"Each form can be broken down into several movements which are easy to teach and learn. Compared to some other styles of tai chi, SSTC involves less difficult movements, such as less deep-knee bending and single-leg standing, which may make it more suitable for older people," the researchers write.

Each of the participants underwent several tests before and after the 12-week study period. The primary test evaluated how far and for how long they were able to walk at progressively faster speeds before becoming breathless.

The researchers also measured their balance, the strength of their quadriceps, and overall physical performance. Finally, the participants completed questionnaires to determine if they had symptoms of depression and/or anxiety and to gauge how highly they rated their quality of life.

Practice Leads to Improvements

The tai chi group showed significant improvements across the board. By the end of the 12 weeks, they were, on average, able to walk about 60 yards farther and for 348 seconds longer than the group that did not practice tai chi. They were also steadier on their feet and showed greater quad strength, both of which are important for COPD patients.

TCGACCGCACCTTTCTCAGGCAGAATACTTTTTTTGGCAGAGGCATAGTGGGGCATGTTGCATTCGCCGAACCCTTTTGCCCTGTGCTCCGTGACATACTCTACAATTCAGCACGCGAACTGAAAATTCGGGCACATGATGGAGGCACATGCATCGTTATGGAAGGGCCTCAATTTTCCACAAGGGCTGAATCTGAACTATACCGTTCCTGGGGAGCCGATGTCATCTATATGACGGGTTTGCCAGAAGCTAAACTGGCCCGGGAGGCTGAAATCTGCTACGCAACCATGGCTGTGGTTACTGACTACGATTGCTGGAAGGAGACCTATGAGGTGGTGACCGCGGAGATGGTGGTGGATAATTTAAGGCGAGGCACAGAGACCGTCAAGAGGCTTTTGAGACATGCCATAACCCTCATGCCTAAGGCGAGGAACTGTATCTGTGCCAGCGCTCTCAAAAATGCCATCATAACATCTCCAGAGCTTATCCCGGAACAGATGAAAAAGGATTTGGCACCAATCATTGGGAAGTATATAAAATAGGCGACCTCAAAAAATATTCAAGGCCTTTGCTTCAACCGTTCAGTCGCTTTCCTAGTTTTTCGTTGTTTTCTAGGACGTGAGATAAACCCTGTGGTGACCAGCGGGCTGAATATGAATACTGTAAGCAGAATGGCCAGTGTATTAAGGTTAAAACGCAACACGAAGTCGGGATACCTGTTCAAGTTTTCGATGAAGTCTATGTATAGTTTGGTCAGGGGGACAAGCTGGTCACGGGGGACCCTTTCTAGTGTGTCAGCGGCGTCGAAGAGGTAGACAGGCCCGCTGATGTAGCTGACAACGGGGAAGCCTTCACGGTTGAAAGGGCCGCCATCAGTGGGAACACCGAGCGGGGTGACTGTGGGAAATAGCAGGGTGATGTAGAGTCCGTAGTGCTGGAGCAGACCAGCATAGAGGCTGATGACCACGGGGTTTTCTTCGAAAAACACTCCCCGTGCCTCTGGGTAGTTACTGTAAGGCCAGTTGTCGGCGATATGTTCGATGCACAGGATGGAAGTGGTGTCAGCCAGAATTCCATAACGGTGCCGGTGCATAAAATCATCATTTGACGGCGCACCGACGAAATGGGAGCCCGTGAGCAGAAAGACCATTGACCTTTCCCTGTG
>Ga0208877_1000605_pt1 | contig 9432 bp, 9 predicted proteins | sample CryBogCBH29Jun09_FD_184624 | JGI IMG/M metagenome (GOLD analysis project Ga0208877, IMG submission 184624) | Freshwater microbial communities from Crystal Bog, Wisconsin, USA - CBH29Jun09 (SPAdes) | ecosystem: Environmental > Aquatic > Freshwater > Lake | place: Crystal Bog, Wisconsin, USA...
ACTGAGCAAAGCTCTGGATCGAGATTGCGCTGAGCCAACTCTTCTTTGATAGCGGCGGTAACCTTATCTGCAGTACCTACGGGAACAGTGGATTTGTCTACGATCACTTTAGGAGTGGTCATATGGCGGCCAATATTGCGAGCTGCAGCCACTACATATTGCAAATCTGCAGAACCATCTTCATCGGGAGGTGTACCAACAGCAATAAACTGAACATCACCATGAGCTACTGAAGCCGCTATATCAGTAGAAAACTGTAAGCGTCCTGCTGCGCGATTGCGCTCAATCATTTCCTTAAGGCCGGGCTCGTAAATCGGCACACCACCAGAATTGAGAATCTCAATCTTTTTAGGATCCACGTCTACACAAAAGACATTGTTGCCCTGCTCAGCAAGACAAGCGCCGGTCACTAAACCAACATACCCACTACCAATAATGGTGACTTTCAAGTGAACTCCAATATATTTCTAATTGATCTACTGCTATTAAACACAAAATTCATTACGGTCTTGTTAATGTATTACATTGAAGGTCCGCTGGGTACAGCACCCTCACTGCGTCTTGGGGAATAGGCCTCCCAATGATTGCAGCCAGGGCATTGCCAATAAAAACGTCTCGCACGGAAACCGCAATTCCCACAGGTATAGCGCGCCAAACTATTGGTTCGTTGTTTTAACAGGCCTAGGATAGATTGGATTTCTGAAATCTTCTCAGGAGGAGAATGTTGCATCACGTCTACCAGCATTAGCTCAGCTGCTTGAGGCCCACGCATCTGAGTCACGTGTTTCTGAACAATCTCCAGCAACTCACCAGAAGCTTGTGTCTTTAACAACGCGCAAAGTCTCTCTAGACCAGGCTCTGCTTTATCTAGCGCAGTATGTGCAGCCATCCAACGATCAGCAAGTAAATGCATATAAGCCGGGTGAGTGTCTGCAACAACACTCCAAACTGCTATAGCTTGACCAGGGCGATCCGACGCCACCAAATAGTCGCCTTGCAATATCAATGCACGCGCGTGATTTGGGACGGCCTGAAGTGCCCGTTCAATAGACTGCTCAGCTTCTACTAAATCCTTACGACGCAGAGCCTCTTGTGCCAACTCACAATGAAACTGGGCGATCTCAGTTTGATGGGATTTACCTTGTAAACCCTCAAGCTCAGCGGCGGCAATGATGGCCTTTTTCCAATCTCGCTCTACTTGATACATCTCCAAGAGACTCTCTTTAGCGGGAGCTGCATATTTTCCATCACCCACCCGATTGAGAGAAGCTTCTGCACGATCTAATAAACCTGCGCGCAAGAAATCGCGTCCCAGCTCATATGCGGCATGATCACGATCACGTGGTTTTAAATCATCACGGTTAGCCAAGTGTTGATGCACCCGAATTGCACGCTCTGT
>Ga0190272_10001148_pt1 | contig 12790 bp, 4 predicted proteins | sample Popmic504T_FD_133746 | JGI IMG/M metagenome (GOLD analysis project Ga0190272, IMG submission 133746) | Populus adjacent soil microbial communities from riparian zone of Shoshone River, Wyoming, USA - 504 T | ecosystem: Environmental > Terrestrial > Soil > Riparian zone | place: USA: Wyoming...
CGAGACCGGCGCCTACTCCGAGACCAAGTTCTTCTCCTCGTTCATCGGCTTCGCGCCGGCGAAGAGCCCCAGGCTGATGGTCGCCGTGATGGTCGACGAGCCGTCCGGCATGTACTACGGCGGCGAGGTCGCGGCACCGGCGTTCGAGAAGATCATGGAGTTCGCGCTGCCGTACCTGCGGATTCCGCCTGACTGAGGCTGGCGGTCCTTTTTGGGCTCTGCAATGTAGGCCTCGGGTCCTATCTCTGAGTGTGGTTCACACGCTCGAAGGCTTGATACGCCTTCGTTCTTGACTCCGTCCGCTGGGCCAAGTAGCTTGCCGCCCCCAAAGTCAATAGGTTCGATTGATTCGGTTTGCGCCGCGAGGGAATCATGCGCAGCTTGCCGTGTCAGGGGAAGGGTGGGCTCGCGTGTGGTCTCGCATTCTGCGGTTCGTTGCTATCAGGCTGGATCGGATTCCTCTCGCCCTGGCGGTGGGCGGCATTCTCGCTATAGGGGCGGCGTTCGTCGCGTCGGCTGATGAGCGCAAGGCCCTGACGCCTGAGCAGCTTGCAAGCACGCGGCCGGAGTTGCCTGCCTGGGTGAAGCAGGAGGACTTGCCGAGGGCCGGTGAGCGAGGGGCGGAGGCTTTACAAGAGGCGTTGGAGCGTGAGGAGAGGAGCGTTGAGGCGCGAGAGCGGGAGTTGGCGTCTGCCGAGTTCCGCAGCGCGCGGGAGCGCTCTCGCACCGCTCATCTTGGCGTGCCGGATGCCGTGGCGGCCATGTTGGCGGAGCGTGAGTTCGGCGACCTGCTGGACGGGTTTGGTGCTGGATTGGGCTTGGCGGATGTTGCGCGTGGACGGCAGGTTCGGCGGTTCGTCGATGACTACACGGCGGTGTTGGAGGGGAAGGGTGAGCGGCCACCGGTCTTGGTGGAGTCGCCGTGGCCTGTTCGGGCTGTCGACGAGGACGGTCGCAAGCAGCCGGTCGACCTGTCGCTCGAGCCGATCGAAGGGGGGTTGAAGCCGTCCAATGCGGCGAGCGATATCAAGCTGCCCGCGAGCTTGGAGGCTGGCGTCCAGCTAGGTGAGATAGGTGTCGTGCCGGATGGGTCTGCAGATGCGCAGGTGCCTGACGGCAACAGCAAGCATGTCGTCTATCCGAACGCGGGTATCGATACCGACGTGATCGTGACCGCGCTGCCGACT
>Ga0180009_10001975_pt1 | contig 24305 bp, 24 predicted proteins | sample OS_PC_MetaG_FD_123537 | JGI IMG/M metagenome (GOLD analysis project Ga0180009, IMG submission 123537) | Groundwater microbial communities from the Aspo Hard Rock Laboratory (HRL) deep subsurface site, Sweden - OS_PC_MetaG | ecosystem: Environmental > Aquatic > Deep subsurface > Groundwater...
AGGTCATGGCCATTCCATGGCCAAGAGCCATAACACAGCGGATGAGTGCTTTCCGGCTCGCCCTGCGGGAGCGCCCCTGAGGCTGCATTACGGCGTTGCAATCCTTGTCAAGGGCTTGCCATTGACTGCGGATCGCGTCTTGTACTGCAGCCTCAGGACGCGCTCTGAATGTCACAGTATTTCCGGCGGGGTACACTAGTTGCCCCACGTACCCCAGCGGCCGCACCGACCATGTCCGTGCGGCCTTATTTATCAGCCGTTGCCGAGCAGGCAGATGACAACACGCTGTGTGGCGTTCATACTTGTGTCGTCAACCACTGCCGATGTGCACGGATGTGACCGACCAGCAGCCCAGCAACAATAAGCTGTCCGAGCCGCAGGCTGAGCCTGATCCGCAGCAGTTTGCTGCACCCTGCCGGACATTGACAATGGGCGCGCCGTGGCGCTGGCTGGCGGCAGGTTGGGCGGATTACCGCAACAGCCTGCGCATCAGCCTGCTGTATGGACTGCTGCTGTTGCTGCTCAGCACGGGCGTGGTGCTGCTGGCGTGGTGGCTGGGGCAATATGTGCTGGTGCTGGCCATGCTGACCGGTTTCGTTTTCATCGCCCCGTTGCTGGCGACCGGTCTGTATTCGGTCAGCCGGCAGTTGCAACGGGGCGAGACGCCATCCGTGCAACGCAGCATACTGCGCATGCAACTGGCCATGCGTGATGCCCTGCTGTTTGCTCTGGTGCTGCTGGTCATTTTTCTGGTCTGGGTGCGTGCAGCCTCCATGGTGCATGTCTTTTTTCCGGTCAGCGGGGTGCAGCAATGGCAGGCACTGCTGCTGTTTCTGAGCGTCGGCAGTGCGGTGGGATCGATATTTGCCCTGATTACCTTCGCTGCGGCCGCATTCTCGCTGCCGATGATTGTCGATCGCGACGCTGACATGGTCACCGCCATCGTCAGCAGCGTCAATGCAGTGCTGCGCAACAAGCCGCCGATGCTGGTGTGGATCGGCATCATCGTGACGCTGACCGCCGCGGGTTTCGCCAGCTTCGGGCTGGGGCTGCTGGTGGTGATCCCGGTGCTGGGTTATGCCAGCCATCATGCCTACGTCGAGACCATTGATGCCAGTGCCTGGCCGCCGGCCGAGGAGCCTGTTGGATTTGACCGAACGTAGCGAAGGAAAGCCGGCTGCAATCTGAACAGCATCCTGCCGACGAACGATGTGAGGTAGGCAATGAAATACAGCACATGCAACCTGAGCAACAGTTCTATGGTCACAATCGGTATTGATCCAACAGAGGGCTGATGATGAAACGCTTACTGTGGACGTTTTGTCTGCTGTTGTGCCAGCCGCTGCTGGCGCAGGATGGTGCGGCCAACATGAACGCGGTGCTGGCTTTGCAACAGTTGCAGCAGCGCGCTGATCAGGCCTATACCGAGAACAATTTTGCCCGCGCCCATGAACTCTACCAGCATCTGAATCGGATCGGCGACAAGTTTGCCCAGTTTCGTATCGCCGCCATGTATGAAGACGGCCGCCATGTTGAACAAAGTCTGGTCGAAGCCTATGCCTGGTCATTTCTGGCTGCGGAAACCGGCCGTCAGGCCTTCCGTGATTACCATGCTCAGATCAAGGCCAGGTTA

"Impairment in balance and lower limb muscle strength are common in people with COPD and are some of the major risk factors for falls," the researchers write. "Interestingly, conventional pulmonary rehabilitation has not been shown to improve balance in people with COPD."

The researchers also found that, in addition to getting the benefits of a good workout, the tai chi group was significantly less anxious and that they felt better in general than the other study participants.

"This study," they conclude, "provides compelling evidence that tai chi training achieved an appropriate training intensity and that it may be an effective alternative training modality in people with COPD."

COPD is the third leading cause of death in the United States. As many as 90% of cases are caused by smoking. In 2008, more than 13 million American adults had COPD, a blanket term for emphysema and chronic bronchitis. Both make breathing progressively more difficult. In 2007, nearly 125,000 U.S. adults died of COPD.

The study is published in the online edition of the European Respiratory Journal.

In With Learning, Out With Grade Worry Part II: Grade-less Learning

by Alan Kandel